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The Artlink Gallery hosts Jennifer Campbell show 'Storing the Sensory,' a compilation of three different collections of work.
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Storing the Sensory
The Artlink Gallery is hosting Jennifer Campbell for the month of January, who is a recent Masters graduate of the ASU's intermedia program. Her show titled "Storing the Sensory" is a compilation of three different collections of work that contribute to her exploration of the 'susceptible elements of human life'-Cambell. She uses a combination of two separate videos, watercolor paintings, and embroidered images of various styles to create a taste of what it is like to be Jennifer Campbell.
As I began to wrap my head around the imagery that Campbell uses, I felt more like I was in a lucid dream than in a gallery viewing art. Her watercolor paintings use playfully simplistic drawings of hot air balloons, giraffes, and blowfish carrying boats. The ambiguous approach to space and color give these watercolors a feeling of floating in thought. As Campbell explores her memories further through her video "Submerged" she creates a hazy recollection of her grandparents through a video mash up of home movies, sound clips, and an overlaying view of water and fish. Her embroidered pieces are strong circular grid maps of her past and present neighborhoods that serve to create historical context to the once UK based artist.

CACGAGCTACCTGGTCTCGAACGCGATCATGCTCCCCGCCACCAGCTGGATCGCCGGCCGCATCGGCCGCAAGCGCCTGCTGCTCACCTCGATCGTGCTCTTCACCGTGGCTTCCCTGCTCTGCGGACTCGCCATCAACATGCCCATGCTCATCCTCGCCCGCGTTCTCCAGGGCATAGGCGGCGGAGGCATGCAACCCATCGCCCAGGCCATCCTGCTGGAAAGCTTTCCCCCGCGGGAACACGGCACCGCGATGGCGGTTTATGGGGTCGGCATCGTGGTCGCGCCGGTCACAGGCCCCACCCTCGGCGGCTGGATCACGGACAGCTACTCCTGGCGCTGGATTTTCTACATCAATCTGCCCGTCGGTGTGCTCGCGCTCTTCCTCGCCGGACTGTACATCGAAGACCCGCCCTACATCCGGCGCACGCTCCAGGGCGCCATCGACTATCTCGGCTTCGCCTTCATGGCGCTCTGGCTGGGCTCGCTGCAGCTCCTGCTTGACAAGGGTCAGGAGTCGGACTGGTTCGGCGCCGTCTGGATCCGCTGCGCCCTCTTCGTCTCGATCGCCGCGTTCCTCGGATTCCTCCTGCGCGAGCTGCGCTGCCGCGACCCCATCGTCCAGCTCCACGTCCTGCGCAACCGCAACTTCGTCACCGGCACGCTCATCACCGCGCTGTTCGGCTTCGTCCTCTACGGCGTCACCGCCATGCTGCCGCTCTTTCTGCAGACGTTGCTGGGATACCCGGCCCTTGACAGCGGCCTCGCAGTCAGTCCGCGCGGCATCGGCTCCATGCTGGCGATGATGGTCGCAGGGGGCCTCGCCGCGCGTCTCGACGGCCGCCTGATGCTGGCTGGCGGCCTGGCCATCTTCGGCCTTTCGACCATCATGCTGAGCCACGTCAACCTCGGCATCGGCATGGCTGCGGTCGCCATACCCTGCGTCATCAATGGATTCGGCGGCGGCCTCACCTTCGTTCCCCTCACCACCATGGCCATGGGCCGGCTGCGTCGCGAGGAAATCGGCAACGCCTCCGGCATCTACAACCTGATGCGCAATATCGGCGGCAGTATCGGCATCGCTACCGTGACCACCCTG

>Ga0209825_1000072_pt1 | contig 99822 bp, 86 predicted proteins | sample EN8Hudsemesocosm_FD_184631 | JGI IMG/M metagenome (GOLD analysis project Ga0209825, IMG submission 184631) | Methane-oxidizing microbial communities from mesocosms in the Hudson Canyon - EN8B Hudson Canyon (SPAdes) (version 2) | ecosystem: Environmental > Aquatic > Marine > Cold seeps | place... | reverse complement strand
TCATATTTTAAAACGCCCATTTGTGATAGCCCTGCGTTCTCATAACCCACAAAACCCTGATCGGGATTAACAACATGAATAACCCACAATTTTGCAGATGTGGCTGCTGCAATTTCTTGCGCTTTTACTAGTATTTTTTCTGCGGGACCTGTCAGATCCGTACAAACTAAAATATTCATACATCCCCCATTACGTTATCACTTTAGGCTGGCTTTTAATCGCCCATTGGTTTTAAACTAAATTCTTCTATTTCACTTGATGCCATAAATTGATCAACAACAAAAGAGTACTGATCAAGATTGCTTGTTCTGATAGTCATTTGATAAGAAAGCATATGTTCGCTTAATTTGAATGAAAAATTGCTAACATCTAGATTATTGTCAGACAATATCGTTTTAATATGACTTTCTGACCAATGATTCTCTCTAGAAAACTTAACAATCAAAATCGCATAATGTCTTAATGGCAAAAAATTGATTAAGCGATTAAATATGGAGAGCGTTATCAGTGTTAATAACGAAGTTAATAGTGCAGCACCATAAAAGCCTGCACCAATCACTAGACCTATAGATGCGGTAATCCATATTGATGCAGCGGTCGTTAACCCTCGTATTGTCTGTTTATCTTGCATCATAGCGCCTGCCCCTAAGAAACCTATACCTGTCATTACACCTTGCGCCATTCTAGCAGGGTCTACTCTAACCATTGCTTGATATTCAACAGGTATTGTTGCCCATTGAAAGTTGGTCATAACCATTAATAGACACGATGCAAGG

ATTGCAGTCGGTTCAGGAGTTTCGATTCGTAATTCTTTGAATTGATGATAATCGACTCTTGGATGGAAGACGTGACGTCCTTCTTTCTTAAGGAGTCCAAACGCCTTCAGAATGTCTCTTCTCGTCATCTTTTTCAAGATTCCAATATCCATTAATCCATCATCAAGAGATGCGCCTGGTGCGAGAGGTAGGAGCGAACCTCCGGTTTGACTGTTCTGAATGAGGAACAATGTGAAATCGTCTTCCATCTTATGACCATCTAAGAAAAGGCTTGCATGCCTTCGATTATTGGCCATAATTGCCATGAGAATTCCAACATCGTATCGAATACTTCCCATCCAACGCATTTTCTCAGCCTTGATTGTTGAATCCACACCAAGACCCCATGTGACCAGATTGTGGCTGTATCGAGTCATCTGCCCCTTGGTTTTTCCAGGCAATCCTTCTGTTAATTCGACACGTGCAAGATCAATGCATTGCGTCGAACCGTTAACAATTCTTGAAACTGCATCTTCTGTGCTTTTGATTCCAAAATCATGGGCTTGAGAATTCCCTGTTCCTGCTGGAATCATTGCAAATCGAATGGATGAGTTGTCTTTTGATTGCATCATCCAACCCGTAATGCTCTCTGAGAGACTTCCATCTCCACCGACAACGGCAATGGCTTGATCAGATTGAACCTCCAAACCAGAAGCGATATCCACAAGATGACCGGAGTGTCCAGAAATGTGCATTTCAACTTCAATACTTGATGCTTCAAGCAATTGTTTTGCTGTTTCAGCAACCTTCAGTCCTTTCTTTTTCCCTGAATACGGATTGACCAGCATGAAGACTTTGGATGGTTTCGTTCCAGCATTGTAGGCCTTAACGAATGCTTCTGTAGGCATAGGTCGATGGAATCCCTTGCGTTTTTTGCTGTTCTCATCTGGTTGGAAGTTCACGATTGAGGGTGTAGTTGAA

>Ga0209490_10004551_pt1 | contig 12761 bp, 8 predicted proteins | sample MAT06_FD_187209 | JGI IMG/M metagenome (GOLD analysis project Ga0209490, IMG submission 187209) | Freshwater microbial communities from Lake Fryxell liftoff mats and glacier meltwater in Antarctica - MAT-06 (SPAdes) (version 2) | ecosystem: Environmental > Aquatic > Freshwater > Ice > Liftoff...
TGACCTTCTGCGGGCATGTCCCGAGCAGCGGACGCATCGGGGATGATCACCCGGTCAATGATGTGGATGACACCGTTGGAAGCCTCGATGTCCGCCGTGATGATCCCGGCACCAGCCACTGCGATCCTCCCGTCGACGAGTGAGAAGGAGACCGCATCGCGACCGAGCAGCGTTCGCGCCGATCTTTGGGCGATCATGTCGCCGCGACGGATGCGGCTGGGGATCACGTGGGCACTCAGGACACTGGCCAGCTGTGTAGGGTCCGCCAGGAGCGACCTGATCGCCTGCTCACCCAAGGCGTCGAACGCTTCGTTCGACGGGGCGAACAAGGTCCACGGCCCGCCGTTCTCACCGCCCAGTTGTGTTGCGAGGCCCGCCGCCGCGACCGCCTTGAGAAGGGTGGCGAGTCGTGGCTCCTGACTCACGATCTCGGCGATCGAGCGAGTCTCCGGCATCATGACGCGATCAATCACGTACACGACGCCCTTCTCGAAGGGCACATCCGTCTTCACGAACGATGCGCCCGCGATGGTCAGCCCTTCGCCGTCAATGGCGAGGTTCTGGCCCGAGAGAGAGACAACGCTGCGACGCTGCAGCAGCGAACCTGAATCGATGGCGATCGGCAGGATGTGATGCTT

Campbell's stream of consciousness approach to subject matter involves the use of any tool necessary to create an experience that is her own, and also includes the viewer in her experiences with loss, change, relationships, and vulnerability. The exploration of her sensory memory and how it translates into her art is a key piece in understanding this process-oriented artist. Although the culmination of memories and learned information are what makes up all art, this show successfully brings attention to an otherwise assumed piece of the process of creation. Her interpersonal approach to art, while still including the audience in the thought process creates a strong bond with the viewer, the art, and the artist. It is important because that connection from artist to viewer is something that every viewer looks for and most artists strive to refine.